Game Of Drones

suc­cess­ful Game Of Thrones only lasts a few sec­onds, but un­til re­cently it would have been im­pos­si­ble. No crane or slider can carry a cam­era as smoothly and flex­i­bly as a drone. “We’re get­ting shots you wouldn’t get any other way,” says Tony Carmean, of A

World of Knowledge (Australia) - - Contents -

How these eyes in the sky are rev­o­lu­tion­is­ing Hol­ly­wood

The cam­era glides slowly through the church, as if rid­ing on a huge wave. It de­scends from the ceil­ing to al­most ground level, film­ing over the ac­tor’s shoul­ders. This teaser trailer for HBO’S wildly

been repli­cated us­ing com­puter trick­ery, but are now pos­si­ble with a fly­ing ro­bot. “From a sto­ry­telling per­spec­tive, this of­fers an en­tirely dif­fer­ent look that we can’t get any other way,” says aerial cin­e­matog­ra­pher Nick Ko­lias. But, un­til 2014, com­mer­cial drones were banned in US airspace. This meant that the sets of block­busters like Sky­fall had to be moved to Europe and Asia.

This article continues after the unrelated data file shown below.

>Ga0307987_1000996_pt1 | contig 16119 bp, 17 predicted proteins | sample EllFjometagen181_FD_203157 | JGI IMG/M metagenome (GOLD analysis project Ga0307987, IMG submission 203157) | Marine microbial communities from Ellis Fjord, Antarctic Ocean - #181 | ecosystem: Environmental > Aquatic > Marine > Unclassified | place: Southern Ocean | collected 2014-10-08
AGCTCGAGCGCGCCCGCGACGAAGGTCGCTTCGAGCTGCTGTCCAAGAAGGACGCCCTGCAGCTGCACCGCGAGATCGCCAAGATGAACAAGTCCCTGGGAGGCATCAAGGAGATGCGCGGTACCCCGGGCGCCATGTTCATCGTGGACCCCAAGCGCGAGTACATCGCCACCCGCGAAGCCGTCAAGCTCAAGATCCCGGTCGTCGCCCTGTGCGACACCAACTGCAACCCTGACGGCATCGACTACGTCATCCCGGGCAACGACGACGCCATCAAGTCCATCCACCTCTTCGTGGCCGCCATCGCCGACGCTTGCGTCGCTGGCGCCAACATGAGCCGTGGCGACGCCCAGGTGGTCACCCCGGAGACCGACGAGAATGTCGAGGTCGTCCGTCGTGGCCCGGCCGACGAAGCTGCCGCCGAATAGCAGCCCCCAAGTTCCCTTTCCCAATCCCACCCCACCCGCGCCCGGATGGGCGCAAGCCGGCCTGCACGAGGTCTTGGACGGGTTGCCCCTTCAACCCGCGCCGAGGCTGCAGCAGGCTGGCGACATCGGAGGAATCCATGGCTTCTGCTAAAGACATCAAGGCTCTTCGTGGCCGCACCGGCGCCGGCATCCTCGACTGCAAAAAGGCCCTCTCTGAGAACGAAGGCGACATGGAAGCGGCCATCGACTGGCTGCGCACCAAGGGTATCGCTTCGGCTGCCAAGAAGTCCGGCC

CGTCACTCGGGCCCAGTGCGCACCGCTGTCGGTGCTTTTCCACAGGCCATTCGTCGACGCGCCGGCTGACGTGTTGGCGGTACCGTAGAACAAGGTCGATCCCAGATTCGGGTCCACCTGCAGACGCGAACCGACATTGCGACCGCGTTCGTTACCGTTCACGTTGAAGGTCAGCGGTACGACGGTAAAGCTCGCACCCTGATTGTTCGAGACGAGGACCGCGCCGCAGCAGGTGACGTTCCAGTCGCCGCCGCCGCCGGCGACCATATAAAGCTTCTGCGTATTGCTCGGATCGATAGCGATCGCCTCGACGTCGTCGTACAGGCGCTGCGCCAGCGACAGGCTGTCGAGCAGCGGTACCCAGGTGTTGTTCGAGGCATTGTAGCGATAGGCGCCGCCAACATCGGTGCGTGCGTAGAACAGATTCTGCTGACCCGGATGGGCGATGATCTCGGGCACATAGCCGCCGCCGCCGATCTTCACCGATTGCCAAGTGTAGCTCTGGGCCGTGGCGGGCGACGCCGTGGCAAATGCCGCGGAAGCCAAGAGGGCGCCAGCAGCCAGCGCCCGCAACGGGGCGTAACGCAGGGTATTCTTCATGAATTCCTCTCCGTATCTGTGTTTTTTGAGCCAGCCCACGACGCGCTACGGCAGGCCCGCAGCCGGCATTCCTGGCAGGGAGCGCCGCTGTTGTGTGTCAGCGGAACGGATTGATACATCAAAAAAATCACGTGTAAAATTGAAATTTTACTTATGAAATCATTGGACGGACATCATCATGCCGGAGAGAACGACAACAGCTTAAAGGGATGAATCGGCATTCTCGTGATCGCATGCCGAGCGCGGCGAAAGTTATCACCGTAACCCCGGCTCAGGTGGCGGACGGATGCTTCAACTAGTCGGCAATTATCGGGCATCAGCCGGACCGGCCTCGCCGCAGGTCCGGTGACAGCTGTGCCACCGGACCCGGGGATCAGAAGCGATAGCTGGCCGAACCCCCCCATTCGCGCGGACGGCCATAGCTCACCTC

Pres­sure from Hol­ly­wood caused the US Fed­eral Avi­a­tion Ad­min­is­tra­tion to fi­nally give in, and to­day around 250 li­censes a month are is­sued to film us­ing drones. In ad­di­tion to the vis­ual im­pact, drones have other ad­van­tages: the train fight scene in Ex­pend­ables 3 was orig­i­nally slated to take 38 days to film, but the di­rec­tor re­duced that to just ten by us­ing a drone, rather than a heli­copter. This also dra­mat­i­cally cut costs and meant the like­li­hood of an ac­ci­dent was much lower.

AND… AC­TION! The pi­lot steers the drone us­ing remote con­trol, with the di­rec­tor and cam­era­man watch­ing the shot on a mon­i­tor. Cam­era di­rec­tion can be con­trolled in­de­pen­dently of the drone so it doesn’t mat­ter which way the drone is fac­ing. Be­low is a stil

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